But this effort is doomed to fail, Nietzsche argues, because eventually the theoretical man discovers limits to knowledge. Nietzsche claims that the drive for knowledge will result in “tragic knowledge” (84), which is to say that the theoretical man will discover the underlying Dionysian reality of suffering. However, “insight into the horrific truth, outweighs any motive leading to action” (46) because of the realization that “action can change nothing in the eternal essence of things” (46). Without art, the theoretical man has no real motivation to act once he has understood the Dionysian reality. It is art alone which “can reshape the disgust at the thought of the horrific or absurd aspects of life into notions with which it is possible to live” (46). But because theoretical optimism has destroyed the pessimistic spirit which makes art possible, the theoretical man has nothing to protect himself against this overwhelming, unbearable Dionysian suffering, unlike the Greeks.
In light of Nietzsche’s argument, how is one to assess the original claim: that life can only be justified as an aesthetic phenomenon. First, how are we to take Nietzsche’s essentially pessimistic view of existence? I agree with him in the sense that the individual is ultimately insignificant since everyone dies. Thus, each individual life is short, insignificant, and probably miserable. A knowledge of this fact can and does lead to depression in some people, namely, the recognition that no matter how hard one tries, one cannot change the nature of existence. Without appealing to some source of transcendental meaning, for instance God, it is hard to see the significance of human existence in the universe.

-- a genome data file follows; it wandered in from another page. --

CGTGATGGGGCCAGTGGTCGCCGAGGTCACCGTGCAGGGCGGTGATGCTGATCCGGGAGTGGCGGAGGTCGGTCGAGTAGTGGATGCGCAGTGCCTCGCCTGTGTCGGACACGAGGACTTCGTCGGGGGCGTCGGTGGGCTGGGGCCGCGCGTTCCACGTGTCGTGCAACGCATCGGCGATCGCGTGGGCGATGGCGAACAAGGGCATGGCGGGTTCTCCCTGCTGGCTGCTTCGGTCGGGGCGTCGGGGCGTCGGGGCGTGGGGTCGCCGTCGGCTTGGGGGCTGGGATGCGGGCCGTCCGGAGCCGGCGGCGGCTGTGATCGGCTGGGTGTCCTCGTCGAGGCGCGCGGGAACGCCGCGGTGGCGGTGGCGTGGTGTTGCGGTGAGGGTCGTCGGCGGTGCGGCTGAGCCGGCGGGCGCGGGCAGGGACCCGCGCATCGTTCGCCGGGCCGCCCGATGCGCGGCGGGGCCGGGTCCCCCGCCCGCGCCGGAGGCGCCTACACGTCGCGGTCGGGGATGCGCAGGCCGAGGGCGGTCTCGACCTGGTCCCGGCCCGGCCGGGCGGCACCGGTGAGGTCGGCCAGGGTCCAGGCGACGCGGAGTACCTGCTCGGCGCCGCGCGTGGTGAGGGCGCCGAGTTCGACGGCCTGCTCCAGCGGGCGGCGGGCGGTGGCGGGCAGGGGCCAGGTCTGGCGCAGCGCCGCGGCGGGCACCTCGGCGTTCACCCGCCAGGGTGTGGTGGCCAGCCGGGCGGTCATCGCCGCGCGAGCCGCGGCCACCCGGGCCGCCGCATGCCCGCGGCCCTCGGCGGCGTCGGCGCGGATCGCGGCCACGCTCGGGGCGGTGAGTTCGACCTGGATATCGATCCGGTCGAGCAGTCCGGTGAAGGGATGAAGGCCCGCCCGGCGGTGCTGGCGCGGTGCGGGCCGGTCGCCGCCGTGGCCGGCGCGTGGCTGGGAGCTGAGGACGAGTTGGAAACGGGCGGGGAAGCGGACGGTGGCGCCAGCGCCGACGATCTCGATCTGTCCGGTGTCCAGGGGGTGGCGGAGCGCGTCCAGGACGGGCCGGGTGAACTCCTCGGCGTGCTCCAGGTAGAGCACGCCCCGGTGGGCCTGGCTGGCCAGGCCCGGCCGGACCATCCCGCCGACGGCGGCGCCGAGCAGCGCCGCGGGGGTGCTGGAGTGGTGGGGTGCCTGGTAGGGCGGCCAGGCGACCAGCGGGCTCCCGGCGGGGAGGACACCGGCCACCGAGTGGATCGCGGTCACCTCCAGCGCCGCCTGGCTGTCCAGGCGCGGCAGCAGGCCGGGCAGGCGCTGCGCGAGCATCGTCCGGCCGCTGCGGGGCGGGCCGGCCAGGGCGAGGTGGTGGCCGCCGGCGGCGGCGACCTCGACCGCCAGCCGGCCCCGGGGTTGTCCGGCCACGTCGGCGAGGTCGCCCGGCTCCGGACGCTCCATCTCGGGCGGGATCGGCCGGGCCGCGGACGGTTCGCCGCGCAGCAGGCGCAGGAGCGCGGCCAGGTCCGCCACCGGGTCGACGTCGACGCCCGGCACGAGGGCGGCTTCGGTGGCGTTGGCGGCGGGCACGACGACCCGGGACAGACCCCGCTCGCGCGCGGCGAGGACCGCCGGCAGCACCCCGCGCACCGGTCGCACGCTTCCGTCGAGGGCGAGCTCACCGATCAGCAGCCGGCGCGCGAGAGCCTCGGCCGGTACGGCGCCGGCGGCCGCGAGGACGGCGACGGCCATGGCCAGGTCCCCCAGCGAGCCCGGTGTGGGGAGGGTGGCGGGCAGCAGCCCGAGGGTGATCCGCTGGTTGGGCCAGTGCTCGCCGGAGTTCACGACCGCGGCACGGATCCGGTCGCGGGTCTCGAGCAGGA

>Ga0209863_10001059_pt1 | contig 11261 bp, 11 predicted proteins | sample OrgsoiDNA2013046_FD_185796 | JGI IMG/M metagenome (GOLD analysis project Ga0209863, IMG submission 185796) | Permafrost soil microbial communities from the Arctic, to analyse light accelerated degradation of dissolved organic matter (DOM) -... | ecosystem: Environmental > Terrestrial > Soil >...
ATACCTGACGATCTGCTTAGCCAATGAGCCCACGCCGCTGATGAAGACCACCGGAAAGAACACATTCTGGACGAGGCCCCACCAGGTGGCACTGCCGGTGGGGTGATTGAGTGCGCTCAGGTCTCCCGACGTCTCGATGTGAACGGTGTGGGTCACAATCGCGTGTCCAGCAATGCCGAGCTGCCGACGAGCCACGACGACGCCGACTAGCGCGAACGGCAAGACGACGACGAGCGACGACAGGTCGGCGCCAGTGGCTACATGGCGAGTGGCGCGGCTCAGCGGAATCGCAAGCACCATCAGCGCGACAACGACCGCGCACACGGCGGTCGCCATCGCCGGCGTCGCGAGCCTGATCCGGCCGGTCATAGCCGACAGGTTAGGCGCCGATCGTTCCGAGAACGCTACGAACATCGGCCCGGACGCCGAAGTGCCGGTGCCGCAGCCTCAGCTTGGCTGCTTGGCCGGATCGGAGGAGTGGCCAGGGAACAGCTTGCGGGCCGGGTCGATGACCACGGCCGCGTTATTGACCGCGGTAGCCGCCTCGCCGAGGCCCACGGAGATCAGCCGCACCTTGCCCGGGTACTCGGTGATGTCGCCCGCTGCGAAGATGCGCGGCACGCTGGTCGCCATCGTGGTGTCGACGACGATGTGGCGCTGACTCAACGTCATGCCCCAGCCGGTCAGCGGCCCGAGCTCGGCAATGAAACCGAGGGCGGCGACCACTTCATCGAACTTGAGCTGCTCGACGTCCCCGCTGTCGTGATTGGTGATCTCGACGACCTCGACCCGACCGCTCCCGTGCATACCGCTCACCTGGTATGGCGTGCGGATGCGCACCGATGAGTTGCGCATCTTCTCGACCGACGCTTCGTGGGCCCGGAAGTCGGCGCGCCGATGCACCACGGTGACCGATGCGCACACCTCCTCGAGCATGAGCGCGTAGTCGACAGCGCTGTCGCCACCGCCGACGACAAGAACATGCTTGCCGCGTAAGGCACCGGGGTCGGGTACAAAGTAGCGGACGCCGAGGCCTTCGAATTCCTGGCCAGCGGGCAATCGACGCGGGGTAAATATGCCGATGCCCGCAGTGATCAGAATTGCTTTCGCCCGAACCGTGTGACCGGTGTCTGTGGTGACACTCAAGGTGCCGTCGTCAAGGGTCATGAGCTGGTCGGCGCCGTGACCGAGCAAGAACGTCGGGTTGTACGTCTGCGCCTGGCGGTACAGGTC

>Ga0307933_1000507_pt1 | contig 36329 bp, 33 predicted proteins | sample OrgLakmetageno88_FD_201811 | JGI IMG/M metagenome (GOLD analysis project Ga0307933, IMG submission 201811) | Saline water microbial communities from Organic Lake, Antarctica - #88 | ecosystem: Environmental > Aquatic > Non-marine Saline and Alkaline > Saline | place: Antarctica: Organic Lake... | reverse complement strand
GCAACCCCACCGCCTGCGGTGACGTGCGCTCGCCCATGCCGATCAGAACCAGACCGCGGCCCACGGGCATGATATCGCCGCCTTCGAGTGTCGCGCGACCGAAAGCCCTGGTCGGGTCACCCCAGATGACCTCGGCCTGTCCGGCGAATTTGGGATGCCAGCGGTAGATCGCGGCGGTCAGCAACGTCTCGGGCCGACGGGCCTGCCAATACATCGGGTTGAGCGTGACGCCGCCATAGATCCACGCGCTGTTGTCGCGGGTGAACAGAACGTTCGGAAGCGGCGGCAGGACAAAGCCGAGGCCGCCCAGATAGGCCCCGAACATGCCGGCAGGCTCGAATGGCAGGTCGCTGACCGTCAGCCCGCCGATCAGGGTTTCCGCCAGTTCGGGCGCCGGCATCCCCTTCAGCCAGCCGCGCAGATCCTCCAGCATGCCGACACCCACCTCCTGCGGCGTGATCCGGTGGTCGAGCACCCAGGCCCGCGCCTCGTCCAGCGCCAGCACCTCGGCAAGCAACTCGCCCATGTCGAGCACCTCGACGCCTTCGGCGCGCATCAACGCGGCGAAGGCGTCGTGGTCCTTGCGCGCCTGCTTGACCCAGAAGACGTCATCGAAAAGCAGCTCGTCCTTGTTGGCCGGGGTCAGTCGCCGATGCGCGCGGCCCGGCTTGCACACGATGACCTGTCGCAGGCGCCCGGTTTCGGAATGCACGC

Second, I agree with Nietzsche that knowledge does not really make life any more bearable. In fact, knowledge is likely to do the opposite: make one more aware of the futility of knowledge. For example, common wisdom often repeats that we must study history in order to prevent past tragedies. But is that really the case? For example, the history of the Holocaust is now well-known, yet in the past 50 years genocides have been repeated, in Rwanda and now in Darfur. Therefore, I agree with Nietzsche that knowledge by itself is impotent to motivate action to change things.
Finally, I think the claim that life is only justified aesthetically can be interpreted in two ways. First, one can interpret the claim as saying that art offers consolation in the face of tragedy by depicting it. For example, Michaelangelo’s Pieta depicts a scene of intense suffering and sorrow, but it offers an almost spiritual comfort through Michaelangelo’s masterful sculpting work, thus expressing a Dionysian tragedy through the Apollonian art of sculpture. A second way of interpreting the original claim is to say that what is meant is that the individual must treat his life as an artist–using life as the material from which he can find his own meaning. He can’t find some pre-existing, eternal, transcendental meaning by searching for it with knowledge or religion. Rather, he must create, like an artist, his own meaning for existence. If interpreted this way, Nietzsche’s claim could be seen as a proto-existentialist philosophy.